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McDowells making strides against Autism cutbacks

May 28, 2016   ·   0 Comments

By Marni Walsh

 

The Provincial Government recently announced that as of May 1st, intensive behavioural intervention therapy (IBI) for autism will only by available for children between the ages of two and four, potentially reducing waiting time from the current two years to six months, but effectively shutting the door to the life-changing therapy for thousands of autistic children.

Kelly McDowell and her husband Julian, residents of Horning’s Mills, are working alongside other Ontario families to dispute the changes, carrying out with letter writing campaigns, petitions, and a number of protests across the province.

Pressure is building in the hope that the government will reverse, or at least revise the new policy.

The McDowells’ five year old daughter Emily has made incredible strides since beginning IBI last October, but the changes could mean her progress will be stopped in its tracks this month for no other reason than her age.

Provincial Children and Youth Services Minister Tracy MacCharles, says the decision to limited IBI to kids under five is “based on expert advice to focus on children in that developmental window.”

Autistic children, she says, will transition to “enhanced Applied Behaviour Analysis (ABA)” services. However, experienced parents and the Ontario Association for Behaviour Analysis (ONTABA) say that the ABA program is widely accepted “as sub-therapeutic, and does not result in meaningful outcomes.

“I’ve become a lot more involved than I thought I would or could manage initially,” says Ms. McDowell regarding her family’s pushback against the changes. “I took it upon myself to raise awareness at the municipal level, since our [Provincial] Liberal government isn’t listening or willing to discuss.”

Ms. McDowell says she is working to increase media coverage and “raise awareness of the issues, to give our ASD families a voice, even if it’s only within their own communities…and in the bare hope that someone will listen.”

Petitions around the community are receiving a lot of support and, most recently, the McDowell family secured a resolution of support for their cause from both Shelburne and Melancthon Councils.

“Melancthon Mayor and Council shared some stories about their personal relationship with autism,” says McDowell. “The Deputy Mayor spoke eloquently about the ever-increasing rise in autism, and how there are so few who aren’t touched by
it in some way.”

The resolution Shelburne and Melancthon Council passed was written by the Town of Oakville as part of their May Council Agenda. Still, the Town of Shelburne is the first municipality in the province to officially pass the motion and to send a message to the Provincial Government “that this current system is not acceptable or in the best interest of the ASD children of Ontario.”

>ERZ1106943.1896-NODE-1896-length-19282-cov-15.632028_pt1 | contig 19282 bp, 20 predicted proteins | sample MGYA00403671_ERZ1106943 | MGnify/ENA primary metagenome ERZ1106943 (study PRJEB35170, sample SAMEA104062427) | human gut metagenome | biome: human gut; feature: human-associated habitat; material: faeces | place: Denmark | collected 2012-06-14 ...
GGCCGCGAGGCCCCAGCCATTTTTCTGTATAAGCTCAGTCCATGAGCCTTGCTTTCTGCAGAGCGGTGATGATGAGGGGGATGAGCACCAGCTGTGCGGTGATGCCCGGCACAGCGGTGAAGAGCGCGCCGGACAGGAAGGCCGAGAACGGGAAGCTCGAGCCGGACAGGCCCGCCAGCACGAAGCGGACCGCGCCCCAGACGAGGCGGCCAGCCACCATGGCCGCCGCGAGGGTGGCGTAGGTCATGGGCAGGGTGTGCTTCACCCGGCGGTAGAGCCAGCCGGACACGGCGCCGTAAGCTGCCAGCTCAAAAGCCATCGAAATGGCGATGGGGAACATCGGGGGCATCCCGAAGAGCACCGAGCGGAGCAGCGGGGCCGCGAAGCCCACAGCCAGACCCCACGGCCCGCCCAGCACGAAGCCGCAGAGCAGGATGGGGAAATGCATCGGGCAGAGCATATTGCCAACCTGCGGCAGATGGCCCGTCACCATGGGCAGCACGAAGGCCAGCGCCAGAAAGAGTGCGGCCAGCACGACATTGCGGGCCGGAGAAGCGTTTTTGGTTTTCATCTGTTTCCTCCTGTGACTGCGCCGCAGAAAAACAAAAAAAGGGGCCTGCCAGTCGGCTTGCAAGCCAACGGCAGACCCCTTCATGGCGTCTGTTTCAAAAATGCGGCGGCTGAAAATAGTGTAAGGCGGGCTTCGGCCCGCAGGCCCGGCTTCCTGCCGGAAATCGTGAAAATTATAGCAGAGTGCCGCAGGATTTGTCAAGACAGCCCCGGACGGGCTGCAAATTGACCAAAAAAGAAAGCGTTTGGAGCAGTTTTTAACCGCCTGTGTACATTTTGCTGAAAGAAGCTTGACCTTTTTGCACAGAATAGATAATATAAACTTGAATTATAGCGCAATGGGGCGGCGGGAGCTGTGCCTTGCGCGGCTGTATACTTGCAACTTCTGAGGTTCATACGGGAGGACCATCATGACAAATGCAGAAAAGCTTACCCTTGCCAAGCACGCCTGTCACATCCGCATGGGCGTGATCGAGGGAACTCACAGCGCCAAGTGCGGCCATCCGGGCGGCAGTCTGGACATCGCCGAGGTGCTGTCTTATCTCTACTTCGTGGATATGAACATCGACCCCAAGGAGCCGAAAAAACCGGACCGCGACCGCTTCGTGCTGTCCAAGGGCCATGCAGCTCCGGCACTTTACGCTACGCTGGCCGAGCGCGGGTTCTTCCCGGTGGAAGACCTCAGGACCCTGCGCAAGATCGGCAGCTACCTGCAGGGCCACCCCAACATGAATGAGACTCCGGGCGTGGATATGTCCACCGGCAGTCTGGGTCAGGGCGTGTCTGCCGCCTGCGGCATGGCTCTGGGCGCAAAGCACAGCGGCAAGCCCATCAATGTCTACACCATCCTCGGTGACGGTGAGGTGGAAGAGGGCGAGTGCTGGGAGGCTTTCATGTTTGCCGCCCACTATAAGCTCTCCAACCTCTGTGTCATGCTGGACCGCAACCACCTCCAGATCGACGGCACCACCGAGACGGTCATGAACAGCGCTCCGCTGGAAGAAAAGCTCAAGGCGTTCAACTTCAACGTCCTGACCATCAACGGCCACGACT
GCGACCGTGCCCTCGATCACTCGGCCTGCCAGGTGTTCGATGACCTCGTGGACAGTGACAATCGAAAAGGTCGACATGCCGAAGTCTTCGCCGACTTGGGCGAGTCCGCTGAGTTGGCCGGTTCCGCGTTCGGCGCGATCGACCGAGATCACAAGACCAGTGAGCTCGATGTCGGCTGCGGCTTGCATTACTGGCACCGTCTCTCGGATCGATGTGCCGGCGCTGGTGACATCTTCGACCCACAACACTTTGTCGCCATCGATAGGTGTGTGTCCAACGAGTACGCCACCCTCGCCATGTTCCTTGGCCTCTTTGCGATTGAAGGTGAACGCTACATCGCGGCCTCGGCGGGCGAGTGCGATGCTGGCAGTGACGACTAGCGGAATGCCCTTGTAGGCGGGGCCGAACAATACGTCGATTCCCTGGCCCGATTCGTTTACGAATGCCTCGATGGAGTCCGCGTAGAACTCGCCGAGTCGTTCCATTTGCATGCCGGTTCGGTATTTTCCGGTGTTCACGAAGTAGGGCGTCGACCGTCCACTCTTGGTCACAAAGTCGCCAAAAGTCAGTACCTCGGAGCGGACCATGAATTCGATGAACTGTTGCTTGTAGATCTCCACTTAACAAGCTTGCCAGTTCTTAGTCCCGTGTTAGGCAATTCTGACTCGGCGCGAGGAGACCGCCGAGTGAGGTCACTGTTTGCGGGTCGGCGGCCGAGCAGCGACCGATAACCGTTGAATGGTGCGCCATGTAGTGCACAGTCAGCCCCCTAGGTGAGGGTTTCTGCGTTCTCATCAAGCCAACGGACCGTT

John Telfer, Shelburne’s Town Clerk and Chief Administrative Officer, says “the Town of Shelburne is proud to be one of the first municipalities to stand up and say no to the Liberal government on this funding cut. Our resolution has been sent to all 444 municipalities across Ontario for their consideration and endorsement.”

The resolution, addressed to the Minister of Children and Youth Services, the Deputy Minister, the Minister of Health and the Premier requests the Province to:

“Amend its policy to one that will allow all children on the current waiting list to receive the IBI services promised them; and

“Remove the age limit for IBI therapy and replace it with a program that provides ongoing IBI services based on need and individual development, not age; and

Ensure oversight by professionals and parents based on ‘development progress’ criteria and milestones; and

“Adopt a Direct Funding Offering model in lieu of the current Direct Service Offering model.”

Now, the McDowells are offering to help families across Ontario approach their local municipal councils in support of the same resolution.

Other families have also been making strides, and so far Shelburne, Pickering, and Melancthon Councils have passed the resolution, with Mulmur, Oshawa, Niagara and Espanola, Richmond Hill, Oakville and possibly Caledon scheduled to read the resolution soon.

“I am hoping it passes unanimously everywhere,” says Kelly. “If our Provincial Liberals won’t listen to constituents, school boards, therapists, experts, and unions, then maybe adding the voice of our local representatives will help.”

The next protest at Queen’s Park is June 6th.

 

         

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